Am I progressing? Absolutely!
Is it quick enough for others or most? Absolutely not! 
Do I appear just fine at times? You bet I do! 
Am I just fine? Do you have all day?

Sadly, I am not alone, it is not uncommon to experience more loss while grieving a LOSS because it just doesn't work for others.  Yes, it adds salt to wounds and complicates grief. (Complicated grief is something in and of itself, for another day.) Reality is my circle of support has become smaller and honestly, only gets smaller.  Its sad, I grieve, I feel anger and rage, but I am better for it.  I do not have the energy or ability to manage others needs for me.  Shedding of relationships that can not withstand the storms of life allows room for ones that can. I have gained people,  people who love me, appreciate that they can not fix, change, or make things go away, but that they can give me a hug, send me a text that says, "I love you or just checking in."  We have people who have prayed and fasted for us that we don't even know.  Yes, that makes me cry too.  

It is my desire to encourage you not to avoid that loved one, friend, co-worker, neighbor, or stranger who has experienced a loss, just BE with them, be honest, don't quote the cliches that cause more feelings of "something is wrong with me and I need to be fixed."

HONESTLY eye contact with a smile or a warm hello or simply saying "I have no idea what you are experiencing and I can only imagine."  If you want to relate further add, "I only know what I felt when I experienced a loss." Eye contact is comforting, so many people avoid people who are grieving.  Trust me I am not paranoid.  I bet many people can share the experience of seeing someone they know at a store and "catching them" go the other way, ok, ok, maybe that was you because you did not know what to say or do.  Do't beat yourself up, now you know how to respond different, better, more.

No words will take away the intensity of the immense pain.  That is not your role.  Your role is to offer support in the form of a hug, a visit, a meal, a text, a call, a suggested "I am going to come get you and take you for a ride, a walk, or I would like to just come sit with you.  I would like to come clean your bathrooms or wash your floors, or heck your whole house, which day is best? Start with 2 days and if those days don't work, offer other times. No expectations. Say, "I really just want to support you and I don't know how or what that looks like." Making decisions in the midst of grief is hard, so keep expectations low and be ok with feeling awkward and uncomfortable.  If it is your desire to truly support someone, don't say, "I am here call me if you need anything." Consider yourself informed, IT WILL NOT HAPPEN!  Individuals grieving do NOT know what they need or if they do how to ask for it.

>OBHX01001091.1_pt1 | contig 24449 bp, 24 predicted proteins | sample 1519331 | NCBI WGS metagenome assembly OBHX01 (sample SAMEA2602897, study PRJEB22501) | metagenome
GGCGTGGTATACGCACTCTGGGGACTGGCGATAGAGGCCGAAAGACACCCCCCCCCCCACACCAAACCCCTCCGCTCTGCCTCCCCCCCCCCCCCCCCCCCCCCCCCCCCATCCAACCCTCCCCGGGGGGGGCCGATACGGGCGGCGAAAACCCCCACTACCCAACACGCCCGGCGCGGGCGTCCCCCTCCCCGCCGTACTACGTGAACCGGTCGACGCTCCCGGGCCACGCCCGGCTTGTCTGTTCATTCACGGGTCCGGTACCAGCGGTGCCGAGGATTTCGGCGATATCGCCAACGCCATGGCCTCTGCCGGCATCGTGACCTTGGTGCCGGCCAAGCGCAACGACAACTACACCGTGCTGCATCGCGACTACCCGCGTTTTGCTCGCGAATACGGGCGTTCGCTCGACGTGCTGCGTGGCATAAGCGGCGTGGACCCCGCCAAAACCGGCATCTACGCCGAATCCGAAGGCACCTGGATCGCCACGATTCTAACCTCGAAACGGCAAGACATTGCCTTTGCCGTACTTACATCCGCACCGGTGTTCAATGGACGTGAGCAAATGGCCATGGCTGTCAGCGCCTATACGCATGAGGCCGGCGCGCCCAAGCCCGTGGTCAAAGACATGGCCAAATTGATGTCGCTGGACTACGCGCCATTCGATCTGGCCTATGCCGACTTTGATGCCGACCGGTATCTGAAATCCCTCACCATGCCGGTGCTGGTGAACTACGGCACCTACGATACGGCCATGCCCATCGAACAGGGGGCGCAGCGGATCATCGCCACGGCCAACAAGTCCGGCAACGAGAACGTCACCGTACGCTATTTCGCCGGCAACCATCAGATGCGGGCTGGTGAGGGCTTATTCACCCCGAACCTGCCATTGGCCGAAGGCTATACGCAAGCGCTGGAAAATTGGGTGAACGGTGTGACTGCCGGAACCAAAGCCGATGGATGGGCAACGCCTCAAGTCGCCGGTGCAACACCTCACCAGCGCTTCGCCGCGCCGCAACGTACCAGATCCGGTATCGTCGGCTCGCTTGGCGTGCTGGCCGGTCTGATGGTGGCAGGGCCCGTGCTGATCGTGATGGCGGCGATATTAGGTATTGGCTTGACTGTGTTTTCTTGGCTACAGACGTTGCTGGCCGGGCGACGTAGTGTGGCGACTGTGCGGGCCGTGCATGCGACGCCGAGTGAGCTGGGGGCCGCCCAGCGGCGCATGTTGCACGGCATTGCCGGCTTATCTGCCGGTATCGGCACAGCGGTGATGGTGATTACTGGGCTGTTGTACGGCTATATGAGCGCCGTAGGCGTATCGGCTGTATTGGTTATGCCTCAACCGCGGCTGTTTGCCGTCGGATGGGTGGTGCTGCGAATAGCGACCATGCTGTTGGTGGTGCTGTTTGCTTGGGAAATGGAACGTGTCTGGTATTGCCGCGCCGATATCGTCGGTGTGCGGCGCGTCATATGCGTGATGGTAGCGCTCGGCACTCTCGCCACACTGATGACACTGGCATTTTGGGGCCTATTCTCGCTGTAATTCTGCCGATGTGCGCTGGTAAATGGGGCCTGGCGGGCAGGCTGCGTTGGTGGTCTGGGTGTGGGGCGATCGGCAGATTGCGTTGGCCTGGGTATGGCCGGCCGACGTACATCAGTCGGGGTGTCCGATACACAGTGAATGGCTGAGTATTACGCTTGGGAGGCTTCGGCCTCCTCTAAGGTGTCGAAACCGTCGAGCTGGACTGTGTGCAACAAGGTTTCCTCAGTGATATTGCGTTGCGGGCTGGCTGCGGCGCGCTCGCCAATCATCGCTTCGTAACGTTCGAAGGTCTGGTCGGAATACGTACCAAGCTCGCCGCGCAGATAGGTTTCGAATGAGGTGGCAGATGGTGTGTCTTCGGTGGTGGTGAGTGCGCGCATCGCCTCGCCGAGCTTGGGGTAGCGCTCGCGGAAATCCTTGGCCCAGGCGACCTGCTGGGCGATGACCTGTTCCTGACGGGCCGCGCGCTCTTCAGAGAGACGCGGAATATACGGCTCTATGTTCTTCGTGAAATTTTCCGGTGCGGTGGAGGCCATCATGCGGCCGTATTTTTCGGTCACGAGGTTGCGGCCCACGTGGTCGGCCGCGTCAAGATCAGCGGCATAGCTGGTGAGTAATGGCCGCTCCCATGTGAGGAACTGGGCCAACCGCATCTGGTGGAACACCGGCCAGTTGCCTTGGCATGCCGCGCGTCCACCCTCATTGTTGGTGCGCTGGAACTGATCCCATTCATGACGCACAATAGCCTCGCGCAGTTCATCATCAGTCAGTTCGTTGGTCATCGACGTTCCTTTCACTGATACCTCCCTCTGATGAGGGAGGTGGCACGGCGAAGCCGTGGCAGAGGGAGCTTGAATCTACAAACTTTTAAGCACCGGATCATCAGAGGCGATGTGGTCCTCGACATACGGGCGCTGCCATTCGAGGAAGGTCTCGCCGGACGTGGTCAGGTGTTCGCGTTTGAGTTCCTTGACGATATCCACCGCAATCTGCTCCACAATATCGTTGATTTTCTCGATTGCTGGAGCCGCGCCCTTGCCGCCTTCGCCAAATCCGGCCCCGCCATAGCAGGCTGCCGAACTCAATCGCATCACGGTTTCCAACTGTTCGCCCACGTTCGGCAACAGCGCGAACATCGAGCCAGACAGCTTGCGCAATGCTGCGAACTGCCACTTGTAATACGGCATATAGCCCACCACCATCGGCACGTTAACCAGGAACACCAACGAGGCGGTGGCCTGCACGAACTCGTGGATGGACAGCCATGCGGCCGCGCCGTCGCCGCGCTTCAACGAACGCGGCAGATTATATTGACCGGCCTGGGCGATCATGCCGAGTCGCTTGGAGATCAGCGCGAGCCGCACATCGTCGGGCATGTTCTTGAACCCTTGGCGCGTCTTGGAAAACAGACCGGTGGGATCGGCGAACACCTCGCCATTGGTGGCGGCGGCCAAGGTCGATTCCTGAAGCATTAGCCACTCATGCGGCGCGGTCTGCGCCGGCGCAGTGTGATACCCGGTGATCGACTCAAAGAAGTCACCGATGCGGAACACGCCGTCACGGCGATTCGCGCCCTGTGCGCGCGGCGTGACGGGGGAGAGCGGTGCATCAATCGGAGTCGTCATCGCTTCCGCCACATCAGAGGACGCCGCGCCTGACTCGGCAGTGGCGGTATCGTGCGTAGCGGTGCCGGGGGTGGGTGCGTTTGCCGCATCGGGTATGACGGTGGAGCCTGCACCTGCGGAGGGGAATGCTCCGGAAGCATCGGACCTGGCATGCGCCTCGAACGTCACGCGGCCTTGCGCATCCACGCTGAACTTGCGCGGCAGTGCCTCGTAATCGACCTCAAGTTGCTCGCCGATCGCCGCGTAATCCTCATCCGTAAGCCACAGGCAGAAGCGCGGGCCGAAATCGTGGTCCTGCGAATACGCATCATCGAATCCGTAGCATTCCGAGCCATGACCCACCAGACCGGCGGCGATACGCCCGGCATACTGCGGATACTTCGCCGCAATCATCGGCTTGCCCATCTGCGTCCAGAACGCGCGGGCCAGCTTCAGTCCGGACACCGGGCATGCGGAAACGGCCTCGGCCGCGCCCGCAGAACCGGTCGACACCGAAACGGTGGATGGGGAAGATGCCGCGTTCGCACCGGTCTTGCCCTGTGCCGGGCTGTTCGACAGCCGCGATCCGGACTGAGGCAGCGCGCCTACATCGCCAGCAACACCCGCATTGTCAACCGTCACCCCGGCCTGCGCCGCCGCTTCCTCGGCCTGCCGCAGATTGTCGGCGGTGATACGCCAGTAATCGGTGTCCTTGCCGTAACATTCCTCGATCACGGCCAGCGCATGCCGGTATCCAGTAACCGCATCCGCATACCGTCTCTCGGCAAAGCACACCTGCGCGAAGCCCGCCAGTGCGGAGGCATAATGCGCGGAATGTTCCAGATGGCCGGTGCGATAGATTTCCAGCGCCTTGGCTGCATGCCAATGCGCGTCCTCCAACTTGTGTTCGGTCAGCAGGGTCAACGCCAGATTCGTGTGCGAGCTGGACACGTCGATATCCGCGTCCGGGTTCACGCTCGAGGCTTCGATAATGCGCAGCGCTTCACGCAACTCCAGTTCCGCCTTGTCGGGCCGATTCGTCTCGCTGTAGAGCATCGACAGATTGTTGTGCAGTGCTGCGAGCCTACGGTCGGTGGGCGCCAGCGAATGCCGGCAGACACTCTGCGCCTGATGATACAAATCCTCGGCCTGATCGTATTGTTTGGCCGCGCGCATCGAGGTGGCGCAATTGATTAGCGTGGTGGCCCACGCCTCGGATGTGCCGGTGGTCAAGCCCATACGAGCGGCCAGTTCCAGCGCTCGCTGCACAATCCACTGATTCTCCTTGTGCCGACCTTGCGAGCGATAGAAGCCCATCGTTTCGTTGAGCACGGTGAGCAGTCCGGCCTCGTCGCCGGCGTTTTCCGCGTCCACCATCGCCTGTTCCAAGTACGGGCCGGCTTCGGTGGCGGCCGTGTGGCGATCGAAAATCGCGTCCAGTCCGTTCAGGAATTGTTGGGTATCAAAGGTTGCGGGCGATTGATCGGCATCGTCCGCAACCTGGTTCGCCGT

To those I have lost.  I forgive you!

To those I have gained in a variety of ways.  I appreciate you!

To those who have been on this journey from the beginning and stuck it out and not given up on what some consider "a hopeless mess" I love you and want you to know your time and energy has not been in vain or gone unnoticed, but has been that encouragement I have needed to grieve and grow.  

Real relationships are messy.  Requiring authenticity, vulnerability, being raw, the good, the bad, the ugly folks.  

The next time you are aware of someone experiencing a loss, reach out.  You will survive.  It is ok if you feel like you want to jump out of your skin, you will not.  You will offer a gift. A gift that says you matter, your pain matters, your normal. You are NOT ALONE.